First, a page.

Cypress Grove is the tale of two very different artists following well-tested and successful professional trajectories. While none of the Ur-bluesmen (Charlie Patton, Son House, Tommy Johnson, Skip James, Ishmon Bracey) are living, there remain a few musicians who knew them while they were still alive. One such musician is Jimmy Duck Holmes of Bentonia, Mississippi. One listen to the opening "Hard Times" will reveal the Ur-bluesman Holmes knew as one Nehemiah Curtis "Skip" James (1902 -1969). The flavor of blues played by James and Holmes is known as the Bentonia School, originally created by the unrecorded musician Henry Stuckey, using an unusual D-minor or E-minor tuning, giving their music a deep, resonant tone. Holme's "Hard Times" is based on James's "Hard Time Killing Floor Blues." Holmes's performance is solo acoustic guitar accompanying the voice of Job shaking his tired fist at the almighty. Captured with a slight echo, Holmes's authenticity is magnifiedexpansive and fecund, his delivery virile but weary.
The second artist in this program is Dan Auerbach, guitarist for the Black Keys and producer and performer on Cypress Grove ( which is released on the Black Keys' label Easy Eye). What Auerbach produces is a 21st century version of Chess Records' London Sessions series or John Lee Hooker's Endless Boogie (ABC, 1971) or Hooker 'n' Heat (Liberty, 1971) where an astute producer with his ear to the ground pairs older blues artists with younger, mostly white performers to revisit the old songbook. Auerbach comes sliding in on the success of the Black Keys, sporting enough momentum to update the old formula in a meaningful and enjoyable way.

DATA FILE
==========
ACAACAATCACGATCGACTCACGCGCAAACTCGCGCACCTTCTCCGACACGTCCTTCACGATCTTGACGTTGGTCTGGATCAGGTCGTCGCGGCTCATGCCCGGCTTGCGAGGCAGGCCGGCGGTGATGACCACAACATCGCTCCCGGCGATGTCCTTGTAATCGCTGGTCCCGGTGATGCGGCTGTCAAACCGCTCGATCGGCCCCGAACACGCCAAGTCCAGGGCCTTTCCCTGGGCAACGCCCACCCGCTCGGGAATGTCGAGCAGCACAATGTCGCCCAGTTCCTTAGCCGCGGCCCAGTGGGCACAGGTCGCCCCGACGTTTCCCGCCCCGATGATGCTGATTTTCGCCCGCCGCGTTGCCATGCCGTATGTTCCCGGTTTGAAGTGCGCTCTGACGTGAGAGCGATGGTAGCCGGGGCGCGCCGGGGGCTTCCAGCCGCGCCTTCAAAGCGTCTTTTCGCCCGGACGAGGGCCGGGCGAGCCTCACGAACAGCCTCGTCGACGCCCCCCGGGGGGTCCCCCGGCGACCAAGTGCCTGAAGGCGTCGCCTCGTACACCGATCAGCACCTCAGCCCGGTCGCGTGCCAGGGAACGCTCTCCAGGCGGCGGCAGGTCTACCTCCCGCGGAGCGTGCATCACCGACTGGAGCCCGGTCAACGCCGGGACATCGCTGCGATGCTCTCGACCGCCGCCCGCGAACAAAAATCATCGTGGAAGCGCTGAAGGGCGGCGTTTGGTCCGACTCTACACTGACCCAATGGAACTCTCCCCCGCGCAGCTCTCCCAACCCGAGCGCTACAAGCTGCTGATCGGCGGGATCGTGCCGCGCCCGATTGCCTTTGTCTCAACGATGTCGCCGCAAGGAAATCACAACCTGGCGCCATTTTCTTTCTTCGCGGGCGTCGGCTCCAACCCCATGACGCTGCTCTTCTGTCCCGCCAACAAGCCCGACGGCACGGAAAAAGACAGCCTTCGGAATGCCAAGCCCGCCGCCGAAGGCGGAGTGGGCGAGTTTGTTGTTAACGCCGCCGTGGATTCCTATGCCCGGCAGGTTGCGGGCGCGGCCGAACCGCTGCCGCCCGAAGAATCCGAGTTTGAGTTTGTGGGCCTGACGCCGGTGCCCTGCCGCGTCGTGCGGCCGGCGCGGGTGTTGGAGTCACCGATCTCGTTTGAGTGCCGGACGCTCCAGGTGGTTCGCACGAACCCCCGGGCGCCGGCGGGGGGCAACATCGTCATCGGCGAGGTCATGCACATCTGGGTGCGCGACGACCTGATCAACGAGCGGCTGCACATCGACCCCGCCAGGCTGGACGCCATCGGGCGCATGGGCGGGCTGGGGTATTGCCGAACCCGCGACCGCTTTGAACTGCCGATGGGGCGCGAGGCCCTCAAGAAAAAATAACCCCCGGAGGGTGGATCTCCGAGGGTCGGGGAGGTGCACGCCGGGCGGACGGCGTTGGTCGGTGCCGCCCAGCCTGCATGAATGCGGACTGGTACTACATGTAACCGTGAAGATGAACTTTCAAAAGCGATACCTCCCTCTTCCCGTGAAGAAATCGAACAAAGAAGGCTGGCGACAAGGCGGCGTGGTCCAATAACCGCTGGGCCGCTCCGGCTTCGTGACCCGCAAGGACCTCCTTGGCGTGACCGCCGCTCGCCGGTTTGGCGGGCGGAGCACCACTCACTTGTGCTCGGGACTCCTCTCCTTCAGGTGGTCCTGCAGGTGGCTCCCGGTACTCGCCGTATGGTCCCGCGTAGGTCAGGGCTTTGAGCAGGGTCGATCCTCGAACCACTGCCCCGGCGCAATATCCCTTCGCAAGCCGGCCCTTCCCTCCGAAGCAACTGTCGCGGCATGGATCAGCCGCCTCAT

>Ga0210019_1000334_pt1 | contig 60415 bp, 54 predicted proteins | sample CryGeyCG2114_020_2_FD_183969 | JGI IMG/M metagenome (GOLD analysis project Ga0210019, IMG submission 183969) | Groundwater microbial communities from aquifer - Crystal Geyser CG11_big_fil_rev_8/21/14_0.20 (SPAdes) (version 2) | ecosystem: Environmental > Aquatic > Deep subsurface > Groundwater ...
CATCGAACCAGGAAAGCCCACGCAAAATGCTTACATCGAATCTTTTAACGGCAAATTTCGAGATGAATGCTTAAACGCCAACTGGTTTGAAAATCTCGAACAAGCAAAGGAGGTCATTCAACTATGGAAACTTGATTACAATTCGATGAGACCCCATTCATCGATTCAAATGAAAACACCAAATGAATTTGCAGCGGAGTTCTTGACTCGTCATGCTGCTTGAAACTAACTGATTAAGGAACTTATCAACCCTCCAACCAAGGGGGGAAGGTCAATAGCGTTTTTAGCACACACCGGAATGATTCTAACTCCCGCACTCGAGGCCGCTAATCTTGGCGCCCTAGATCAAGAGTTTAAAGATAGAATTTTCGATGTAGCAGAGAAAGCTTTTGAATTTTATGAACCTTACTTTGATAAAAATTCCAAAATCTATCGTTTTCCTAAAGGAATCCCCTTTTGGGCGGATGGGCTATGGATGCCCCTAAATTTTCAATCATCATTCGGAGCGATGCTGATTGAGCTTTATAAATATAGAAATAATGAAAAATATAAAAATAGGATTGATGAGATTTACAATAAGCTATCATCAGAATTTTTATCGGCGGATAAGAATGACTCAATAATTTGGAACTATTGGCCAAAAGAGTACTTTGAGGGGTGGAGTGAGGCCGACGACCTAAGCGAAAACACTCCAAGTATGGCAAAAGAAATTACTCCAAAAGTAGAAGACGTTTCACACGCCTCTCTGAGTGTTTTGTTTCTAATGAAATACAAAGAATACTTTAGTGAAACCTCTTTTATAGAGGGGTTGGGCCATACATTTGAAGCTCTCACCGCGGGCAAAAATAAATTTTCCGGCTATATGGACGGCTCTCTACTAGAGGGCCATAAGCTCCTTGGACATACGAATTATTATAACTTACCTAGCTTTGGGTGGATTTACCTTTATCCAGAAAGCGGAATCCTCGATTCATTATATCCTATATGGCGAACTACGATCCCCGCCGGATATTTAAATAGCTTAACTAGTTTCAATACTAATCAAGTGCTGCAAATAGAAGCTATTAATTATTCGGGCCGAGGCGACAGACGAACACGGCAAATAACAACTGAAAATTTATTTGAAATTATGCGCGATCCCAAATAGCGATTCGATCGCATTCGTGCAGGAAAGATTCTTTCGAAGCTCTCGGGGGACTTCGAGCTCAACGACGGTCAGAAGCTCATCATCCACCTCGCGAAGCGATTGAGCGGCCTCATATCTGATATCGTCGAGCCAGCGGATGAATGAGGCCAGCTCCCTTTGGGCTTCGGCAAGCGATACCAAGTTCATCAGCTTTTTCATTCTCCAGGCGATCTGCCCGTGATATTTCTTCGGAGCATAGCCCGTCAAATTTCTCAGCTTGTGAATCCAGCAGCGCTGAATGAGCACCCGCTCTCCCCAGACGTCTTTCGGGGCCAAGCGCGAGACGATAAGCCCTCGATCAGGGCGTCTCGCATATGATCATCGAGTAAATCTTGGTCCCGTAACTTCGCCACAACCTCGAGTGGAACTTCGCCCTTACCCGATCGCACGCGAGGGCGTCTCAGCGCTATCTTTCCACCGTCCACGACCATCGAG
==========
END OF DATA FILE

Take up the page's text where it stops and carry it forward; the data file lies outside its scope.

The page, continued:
After the introductory "Hard Times," Holmes and company get down to business, deliberately building a recording in which power and gravity evolves. The vibe Auerbach achieves is a vintage Excello sound: spare and raw, emotive, deep in the groove. Holmes plays in the single-chord, hypnotic fashion perfected by Hooker in the 1950s. The recording is programmed so that each successive song adds a new musical element. The solo acoustic "Hard Times" gives way to the electric and percussive "Cypress Grove," which, in turn, gives way to a more elaborate arrangement featuring Auerbach's muscular guitar playing on "Catfish Blues." Guitarist Marcus King adds a crying slide guitar to "Rock Me Baby" and "All NIght Long" while Leon Michaels infuses "Little Red Rooster" with an eerie tenor saxophone recalling the narcotic tones of UB40. The performances are fashioned as fragments with abrupt, jagged endings, like fractured thoughts, that recall the earliest blues recordings.
Cypress Grove is an honorable blues statement from Holmes, acknowledging the good intentions of Auerbach. It is enjoyable and educating at the same time: the type of recorded vehicle to bring the blues to a whole new generation.
Hard Times; Cypress Grove; Catfish Blues; Goin’ Away Baby; Rock Me Baby; Little Red Rooster; Devil Got My Woman; All
Night Long; Gonna Get Old One Day; Train, Train; Two Women.
Jimmy Duck Holmes: guitar and vocals; Dan Auerbach: guitar; Eric Deaton: bass; Sam Bacco: drums and percussion; Marcus
King: guitar (5, 8); Leon Michaels: tenor saxophone.
Title: Cypress Grove
| Year Released: 2019
| Record Label: Easy Eye Sounds
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